The Last Jedi, especially, saw a return to form for the franchise, because, like A New Hope, the film itself reconsidered what it means to be a blockbuster epic. The values of the nearly half a century-old series desperately needed a re-assessment; what may have been progressive in the 1970s is certainly not revolutionary today. And thus, by expounding on the grey zones of the Empire and the Rebellion, and exploring the failures of the aging war hero Luke Skywalker, director Rian Johnson upended many of the boring traditions that the franchise had been recycling for decades.
While many of the internet crybabies have decreed The Last Jedi a horrendous desecration at the altar of cinema, the numbers do not lie. The film was a major success, garnering over a billion dollars in box office profit, earning positive reviews from nearly every major publication. The Last Jedi worked because it believed in the good of its audiences, it treated us like intelligent viewers, and didn’t cater to the whims of an ever-flailing group of men hysterically clinging on to their crumbling masculinity.
The entire phenomenon is reminiscent of the ending scene from the mediocre Revenge of the Sith, when Obi-Wan is forced to come face to face with his former ally, the now-fascist-leaning, emotionally stilted Anakin Skywalker. The wise old master meets Anakin on the lava planet Mustafar, begging him not to align himself with the new authoritarian government, who has corrupted the republic into thinking the Jedi—a colorful, diverse group of monk-like protectors of peace—are now the galaxy’s greatest threat.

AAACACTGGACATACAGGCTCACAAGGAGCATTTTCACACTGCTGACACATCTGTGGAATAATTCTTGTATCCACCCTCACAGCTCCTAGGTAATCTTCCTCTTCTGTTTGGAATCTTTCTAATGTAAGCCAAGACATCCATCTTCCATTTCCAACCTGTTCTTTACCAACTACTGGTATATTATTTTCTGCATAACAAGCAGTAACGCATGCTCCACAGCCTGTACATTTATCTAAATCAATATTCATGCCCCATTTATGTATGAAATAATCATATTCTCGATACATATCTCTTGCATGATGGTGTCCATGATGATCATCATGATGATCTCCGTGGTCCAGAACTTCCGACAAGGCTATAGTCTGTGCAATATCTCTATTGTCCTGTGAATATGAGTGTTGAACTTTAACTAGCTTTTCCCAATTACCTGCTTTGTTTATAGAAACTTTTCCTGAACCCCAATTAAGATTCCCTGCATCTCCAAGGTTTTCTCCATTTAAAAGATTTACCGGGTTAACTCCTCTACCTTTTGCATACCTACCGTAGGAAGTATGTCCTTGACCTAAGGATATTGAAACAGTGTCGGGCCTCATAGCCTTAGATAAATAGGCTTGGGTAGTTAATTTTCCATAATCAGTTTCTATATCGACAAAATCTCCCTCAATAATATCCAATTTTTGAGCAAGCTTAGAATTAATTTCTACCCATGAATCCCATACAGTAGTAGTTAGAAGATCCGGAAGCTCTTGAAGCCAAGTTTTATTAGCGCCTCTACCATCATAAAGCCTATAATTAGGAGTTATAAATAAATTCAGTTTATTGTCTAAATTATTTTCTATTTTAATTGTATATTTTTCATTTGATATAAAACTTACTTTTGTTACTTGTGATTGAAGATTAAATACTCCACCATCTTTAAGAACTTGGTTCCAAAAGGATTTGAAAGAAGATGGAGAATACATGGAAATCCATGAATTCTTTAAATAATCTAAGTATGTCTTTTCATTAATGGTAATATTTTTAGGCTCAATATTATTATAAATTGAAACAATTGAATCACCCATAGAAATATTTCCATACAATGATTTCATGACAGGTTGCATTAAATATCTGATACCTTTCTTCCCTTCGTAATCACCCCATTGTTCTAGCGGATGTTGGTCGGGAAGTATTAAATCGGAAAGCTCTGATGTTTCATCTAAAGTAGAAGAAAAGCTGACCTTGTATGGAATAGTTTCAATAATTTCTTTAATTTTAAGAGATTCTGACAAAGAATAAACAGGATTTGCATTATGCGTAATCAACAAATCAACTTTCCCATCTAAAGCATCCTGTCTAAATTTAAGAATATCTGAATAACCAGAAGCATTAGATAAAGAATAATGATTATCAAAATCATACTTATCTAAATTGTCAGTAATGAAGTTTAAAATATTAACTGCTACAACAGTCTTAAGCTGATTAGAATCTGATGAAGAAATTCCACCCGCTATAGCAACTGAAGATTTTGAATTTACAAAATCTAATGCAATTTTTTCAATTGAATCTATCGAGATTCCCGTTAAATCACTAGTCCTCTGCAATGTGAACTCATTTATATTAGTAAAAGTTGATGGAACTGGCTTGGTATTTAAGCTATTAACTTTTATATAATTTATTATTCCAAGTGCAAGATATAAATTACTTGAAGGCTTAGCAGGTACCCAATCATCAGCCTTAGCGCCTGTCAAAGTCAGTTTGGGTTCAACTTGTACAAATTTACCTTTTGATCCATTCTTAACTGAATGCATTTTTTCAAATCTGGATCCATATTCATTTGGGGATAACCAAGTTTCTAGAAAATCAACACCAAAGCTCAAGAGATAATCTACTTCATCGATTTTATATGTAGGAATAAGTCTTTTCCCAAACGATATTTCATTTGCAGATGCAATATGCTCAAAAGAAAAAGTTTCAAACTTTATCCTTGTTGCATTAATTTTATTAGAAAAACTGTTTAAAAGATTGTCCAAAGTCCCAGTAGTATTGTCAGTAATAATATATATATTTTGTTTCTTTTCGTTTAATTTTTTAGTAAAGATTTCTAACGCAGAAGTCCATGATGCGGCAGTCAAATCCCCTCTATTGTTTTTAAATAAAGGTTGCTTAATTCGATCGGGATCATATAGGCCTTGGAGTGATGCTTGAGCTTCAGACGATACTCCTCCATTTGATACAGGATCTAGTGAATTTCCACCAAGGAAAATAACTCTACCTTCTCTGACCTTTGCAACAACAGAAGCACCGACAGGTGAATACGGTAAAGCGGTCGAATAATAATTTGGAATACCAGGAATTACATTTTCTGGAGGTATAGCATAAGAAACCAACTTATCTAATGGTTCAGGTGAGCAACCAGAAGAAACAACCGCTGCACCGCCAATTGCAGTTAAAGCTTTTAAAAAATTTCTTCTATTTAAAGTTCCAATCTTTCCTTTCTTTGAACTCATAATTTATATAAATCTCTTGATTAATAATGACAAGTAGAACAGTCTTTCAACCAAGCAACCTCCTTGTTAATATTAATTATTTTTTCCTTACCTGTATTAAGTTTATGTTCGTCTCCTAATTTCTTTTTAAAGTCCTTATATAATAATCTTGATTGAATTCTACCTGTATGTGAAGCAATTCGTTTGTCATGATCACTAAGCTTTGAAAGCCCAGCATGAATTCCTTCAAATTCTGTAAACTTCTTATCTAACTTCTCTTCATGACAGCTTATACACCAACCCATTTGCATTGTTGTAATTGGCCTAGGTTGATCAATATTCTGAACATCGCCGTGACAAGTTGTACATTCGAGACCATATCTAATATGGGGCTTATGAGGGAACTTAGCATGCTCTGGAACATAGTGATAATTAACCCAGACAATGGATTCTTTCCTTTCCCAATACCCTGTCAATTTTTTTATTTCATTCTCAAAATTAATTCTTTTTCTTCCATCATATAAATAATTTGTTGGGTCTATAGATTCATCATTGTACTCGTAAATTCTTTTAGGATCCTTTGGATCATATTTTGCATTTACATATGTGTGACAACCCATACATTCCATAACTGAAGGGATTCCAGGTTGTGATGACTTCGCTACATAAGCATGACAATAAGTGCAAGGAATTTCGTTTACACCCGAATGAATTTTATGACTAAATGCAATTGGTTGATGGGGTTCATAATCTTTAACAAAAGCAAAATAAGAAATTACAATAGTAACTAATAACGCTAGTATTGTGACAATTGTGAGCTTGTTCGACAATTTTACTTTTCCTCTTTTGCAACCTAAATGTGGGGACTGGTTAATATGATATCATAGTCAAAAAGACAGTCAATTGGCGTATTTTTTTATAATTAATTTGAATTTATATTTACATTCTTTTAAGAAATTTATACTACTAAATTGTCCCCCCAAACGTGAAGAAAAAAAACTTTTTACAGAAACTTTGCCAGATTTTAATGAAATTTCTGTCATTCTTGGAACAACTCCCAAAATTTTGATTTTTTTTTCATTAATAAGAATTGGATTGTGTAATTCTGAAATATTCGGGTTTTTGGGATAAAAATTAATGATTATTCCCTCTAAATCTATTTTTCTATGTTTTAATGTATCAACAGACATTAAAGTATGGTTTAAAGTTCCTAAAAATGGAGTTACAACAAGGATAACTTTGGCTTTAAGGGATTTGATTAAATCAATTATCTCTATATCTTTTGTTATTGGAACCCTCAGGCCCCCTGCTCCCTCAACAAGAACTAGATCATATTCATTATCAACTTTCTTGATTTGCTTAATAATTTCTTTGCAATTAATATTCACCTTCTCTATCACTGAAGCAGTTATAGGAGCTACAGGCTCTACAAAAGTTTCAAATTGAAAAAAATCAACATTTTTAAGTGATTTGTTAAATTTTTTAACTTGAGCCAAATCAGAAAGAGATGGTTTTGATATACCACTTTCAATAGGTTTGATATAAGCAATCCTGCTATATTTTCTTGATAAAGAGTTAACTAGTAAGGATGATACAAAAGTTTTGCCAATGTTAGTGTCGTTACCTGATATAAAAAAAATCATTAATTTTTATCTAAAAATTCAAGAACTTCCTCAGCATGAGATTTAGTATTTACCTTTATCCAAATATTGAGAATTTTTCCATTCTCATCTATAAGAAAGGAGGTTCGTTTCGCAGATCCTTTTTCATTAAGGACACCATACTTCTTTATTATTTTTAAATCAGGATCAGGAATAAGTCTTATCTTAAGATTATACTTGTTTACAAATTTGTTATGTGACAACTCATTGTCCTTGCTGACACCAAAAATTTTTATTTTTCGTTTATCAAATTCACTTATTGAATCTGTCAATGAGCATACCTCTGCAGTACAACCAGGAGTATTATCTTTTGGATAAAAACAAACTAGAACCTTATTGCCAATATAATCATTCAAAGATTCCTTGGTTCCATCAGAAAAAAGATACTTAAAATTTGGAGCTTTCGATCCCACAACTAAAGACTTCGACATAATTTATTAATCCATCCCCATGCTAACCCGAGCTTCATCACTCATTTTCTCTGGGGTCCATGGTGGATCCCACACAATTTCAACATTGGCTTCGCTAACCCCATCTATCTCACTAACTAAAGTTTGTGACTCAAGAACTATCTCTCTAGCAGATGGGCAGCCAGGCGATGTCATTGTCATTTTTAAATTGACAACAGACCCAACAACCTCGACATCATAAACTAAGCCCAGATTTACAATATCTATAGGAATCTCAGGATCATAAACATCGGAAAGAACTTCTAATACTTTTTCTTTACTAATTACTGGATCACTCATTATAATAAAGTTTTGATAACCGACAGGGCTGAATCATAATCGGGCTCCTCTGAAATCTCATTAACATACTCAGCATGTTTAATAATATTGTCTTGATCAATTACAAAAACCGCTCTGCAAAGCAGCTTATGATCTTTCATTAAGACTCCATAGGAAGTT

Obi-Wan says, “Anakin, Chancellor Palpatine is evil!” To which Anakin responds, “From my point of view, the Jedi are evil!” Drifting across the river of lava as if swirling into the depths of hell, Obi-Wan responds, “Well then you are LOST!”
George Lucas never had too much tact for dialogue, but in the case of Star Wars fans who are desperate on reducing the values of the franchise back to the Stone Age, his words sure feel relevant today.